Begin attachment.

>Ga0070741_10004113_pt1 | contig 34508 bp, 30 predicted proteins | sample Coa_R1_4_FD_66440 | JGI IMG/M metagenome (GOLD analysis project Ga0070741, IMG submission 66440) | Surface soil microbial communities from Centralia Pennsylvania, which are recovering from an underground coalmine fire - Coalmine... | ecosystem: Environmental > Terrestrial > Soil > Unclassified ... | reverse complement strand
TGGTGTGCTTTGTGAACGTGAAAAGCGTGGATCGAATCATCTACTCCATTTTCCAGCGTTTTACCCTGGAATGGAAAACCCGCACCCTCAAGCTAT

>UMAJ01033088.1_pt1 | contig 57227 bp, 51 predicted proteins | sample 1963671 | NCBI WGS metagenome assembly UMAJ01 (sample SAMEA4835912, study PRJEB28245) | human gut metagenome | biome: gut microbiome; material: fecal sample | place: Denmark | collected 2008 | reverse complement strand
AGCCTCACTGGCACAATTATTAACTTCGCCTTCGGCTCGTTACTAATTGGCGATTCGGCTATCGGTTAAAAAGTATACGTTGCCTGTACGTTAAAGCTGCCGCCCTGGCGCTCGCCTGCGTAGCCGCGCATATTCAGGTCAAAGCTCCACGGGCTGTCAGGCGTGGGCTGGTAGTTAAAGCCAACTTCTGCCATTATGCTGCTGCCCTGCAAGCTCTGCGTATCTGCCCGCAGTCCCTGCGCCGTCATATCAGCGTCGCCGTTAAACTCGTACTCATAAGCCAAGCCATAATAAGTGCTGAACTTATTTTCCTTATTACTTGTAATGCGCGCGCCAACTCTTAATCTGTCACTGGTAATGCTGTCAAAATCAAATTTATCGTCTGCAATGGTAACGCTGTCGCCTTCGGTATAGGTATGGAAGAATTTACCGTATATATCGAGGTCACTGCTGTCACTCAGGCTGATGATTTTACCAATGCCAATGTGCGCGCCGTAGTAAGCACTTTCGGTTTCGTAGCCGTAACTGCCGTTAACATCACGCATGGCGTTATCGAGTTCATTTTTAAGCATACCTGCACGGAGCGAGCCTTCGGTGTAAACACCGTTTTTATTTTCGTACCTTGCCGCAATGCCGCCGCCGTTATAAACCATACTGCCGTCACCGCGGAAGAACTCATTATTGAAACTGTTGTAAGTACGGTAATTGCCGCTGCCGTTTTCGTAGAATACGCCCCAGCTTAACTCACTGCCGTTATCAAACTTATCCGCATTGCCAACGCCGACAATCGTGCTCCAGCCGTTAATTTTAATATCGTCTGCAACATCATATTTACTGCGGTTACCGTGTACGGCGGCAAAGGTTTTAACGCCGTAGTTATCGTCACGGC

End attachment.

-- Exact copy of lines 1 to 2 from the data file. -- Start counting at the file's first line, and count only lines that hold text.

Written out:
>Ga0070741_10004113_pt1 | contig 34508 bp, 30 predicted proteins | sample Coa_R1_4_FD_66440 | JGI IMG/M metagenome (GOLD analysis project Ga0070741, IMG submission 66440) | Surface soil microbial communities from Centralia Pennsylvania, which are recovering from an underground coalmine fire - Coalmine... | ecosystem: Environmental > Terrestrial > Soil > Unclassified ... | reverse complement strand
TGGTGTGCTTTGTGAACGTGAAAAGCGTGGATCGAATCATCTACTCCATTTTCCAGCGTTTTACCCTGGAATGGAAAACCCGCACCCTCAAGCTAT